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Introduction
to binary

Years 5-6

This short sequence focuses what a binary number is, what a decimal number is (revision), why binary numbers are important in digital systems and how to read and understand a binary number. This annotated version provides support for students who are legally blind.



Learning hook

  1. Prior to showing the video, ask students to write what they know about binary numbers in the Knowledge column of the KWL Chart. If you have access to collaborative writing tools like Google Docs or Microsoft 365, you could do this together online. Or try using a class Padlet to complete the KWL chart together.
  2. Show students James May’s video about binary numbers (James May's Q&A). Throughout the video, encourage students to note any questions (Wondering column) or new knowledge (Learning column) they have about binary or decimal numbers. Ask students to share questions, or any ideas they have learned from the short film. Keep track of all contributions.

Learning map and outcomes

Briefly discuss the learning intention of the lesson with students. 

For example: 
Today, we are going to learn:

  • what a binary number is,
  • what a decimal number is (revision)
  • why binary numbers are important in digital systems
  • how to read and understand a binary number.

Students have a clear understanding of what they are hoping to achieve in this lesson. 

Learners could discuss the different skillsets and mindsets they will have to adopt ‐ this ties in with the Creative and Critical Thinking Capabilities.

Learning input

Whole class activity 

  1. As a whole class, step through the following IWB Binary numbers resources. First, look at the introduction and then open the notebook file ‘Stage 1 Creating a decimal number from a binary number’.
  2. Note: The document ‘Stage 2 Creating a binary number from a decimal number – challenge cards’ can be used as an extension.

  3. Begin with the initial two slides. Revisit the principles of binary numbers explained in the James May video. Compare decimal numbers (base 10) and binary numbers (base 2).  
  4. Work through the examples in the slides of how students convert numbers from binary into decimal. Highlight that this conversion relies on users adding numbers to determine the equivalent decimal number.
  5. Send students back to their desks to complete Stage 1 of the ‘Learning construction’ section below.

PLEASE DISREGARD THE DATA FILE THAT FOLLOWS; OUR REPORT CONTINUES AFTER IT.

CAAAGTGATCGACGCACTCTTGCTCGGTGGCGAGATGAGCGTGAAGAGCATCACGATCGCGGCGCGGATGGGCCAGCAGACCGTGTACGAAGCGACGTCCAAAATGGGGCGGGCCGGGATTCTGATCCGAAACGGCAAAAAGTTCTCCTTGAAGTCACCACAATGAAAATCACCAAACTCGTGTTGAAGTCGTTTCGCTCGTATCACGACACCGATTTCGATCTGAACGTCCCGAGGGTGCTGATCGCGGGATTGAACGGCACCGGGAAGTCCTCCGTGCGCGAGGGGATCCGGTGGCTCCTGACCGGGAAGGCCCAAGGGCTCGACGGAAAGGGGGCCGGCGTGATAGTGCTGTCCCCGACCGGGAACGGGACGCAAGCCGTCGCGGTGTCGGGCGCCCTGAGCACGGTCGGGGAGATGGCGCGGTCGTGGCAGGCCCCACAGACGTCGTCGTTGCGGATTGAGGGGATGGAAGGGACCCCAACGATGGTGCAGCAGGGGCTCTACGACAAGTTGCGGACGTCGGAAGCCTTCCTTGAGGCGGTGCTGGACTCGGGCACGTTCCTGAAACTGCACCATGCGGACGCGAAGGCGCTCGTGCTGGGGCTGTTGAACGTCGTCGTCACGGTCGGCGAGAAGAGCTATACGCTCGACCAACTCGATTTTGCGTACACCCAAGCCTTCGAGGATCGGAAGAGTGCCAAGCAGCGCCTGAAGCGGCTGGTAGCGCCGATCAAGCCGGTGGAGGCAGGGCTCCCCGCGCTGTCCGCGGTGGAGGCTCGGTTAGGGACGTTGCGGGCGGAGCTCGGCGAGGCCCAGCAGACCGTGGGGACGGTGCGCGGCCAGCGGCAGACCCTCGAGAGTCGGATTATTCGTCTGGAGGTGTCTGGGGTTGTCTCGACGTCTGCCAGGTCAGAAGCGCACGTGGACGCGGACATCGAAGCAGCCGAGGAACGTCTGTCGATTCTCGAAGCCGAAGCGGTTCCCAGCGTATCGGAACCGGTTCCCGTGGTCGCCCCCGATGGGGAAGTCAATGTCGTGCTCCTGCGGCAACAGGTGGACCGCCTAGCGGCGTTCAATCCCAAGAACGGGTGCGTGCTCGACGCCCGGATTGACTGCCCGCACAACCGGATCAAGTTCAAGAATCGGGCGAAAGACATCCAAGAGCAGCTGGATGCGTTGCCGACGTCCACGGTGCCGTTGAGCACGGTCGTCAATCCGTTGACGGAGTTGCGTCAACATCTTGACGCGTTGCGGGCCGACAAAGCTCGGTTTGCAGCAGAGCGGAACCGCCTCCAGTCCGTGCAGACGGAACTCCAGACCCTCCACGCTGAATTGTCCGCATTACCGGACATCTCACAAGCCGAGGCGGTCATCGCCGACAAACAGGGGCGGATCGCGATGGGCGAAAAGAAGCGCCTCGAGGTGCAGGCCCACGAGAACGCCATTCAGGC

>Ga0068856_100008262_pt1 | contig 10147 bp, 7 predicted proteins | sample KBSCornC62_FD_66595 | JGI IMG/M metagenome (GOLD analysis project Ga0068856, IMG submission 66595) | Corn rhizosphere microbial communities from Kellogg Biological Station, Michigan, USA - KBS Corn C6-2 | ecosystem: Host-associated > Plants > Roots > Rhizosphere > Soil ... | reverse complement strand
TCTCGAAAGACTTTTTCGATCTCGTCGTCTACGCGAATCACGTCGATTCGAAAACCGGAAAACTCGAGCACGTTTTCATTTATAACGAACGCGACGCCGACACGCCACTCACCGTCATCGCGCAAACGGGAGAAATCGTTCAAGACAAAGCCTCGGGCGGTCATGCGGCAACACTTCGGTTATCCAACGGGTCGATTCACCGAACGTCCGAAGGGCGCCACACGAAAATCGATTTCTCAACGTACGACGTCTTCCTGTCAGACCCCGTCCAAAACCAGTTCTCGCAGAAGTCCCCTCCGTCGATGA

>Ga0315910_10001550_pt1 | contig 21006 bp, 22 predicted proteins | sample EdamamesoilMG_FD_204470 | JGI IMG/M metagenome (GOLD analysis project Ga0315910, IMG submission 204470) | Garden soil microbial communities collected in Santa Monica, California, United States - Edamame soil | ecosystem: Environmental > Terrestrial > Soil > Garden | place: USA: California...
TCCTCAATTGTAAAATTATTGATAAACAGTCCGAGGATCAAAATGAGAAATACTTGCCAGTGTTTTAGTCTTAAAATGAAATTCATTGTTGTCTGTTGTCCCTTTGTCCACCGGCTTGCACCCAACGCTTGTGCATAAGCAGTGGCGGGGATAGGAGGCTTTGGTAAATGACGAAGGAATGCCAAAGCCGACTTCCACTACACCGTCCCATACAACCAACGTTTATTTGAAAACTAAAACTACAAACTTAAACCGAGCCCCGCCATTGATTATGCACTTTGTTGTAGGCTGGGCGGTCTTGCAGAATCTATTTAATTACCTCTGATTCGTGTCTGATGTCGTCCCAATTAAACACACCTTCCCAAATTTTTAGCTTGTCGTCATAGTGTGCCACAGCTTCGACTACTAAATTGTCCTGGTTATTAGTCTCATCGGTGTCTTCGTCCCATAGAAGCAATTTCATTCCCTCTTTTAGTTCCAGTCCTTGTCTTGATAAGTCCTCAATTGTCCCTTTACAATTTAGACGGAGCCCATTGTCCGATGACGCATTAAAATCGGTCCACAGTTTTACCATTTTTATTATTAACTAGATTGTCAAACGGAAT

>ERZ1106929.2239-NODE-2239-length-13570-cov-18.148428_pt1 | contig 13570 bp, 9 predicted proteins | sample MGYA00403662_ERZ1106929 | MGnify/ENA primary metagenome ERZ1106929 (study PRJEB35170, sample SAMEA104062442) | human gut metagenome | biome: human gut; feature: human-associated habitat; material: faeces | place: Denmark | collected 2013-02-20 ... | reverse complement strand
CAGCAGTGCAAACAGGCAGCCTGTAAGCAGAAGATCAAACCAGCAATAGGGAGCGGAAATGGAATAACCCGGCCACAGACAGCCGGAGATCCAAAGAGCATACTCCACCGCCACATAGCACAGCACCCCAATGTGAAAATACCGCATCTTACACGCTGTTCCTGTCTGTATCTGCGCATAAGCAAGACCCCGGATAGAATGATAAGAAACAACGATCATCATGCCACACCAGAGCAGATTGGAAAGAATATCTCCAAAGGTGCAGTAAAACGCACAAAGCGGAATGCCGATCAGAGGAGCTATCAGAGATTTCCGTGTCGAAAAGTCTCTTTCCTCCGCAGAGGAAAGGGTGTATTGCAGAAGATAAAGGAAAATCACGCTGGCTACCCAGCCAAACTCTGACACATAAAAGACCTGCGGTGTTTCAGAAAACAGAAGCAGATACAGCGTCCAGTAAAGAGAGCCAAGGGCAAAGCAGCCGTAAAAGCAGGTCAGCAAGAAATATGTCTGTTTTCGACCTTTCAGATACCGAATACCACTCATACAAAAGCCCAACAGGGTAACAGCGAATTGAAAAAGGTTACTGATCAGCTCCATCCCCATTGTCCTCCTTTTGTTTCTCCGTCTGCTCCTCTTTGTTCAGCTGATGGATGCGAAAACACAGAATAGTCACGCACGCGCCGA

Learning construction

  • Give students a binary chart and spare 0s and 1s to cut up (Binary Table and Numbers pdf).
  • Give students the Stage 1 binary number cards (Stage 1 Creating a decimal number from a binary number – numbers for working time pdf) so that they can create decimal numbers from binary numbers.
  • This activity has a range of ability levels to choose from. You can provide the different levelled numbers for the students. Alternatively, students can self-select.
  • When complete, correct as a whole class, enabling students to ask questions if they encounter an incorrect answer. 

Learning demo

Group challenge
In small groups, students race to complete the challenge the fastest. 

  1. Give out the challenge cards (Stage 1 Creating a decimal number from a binary number – challenge cards pdf).
  2. In teams, students work together to convert five binary numbers into decimal numbers.  When complete, the group shouts ‘stop’ and receives a time.
  3. Students swap responses with another group and correct answers. You could complete a short reflection here and ask how successfully the teams collaborated. Did everyone participate equally? Did they devise a strategy to complete this challenge?
  4. Alternatively use these online binary cards for a binary number of 8 digits (byte) provided by CS unplugged. As a starting point you may want to use 5 online binary cards which make it easier to introduce the concept. 
bianry cards

Learning reflection

  1. Provide students with three quick questions to answer prior to leaving.
  2. Do an eyes-closed hands-up traffic-light poll. (Ask students to hold up three fingers if they understand the concept well enough that they could teach it; two fingers if they think they understand it, but only just; and one if they need help). 

Questions:

  • Do you understand what a binary number is?
  • Do you understand why binary numbers are important in digital systems?
  • Can you read and understand a binary number?
  • Can you convert a binary (base 2) number to a decimal (base 10) number?
  1. Make anecdotal notes of any students who do not reply ‘yes’ to these questions. 

Revisit the skills and mindsets you discussed at the start of the lesson. What examples of great learning behaviours did we see? How could we be even more effective learners?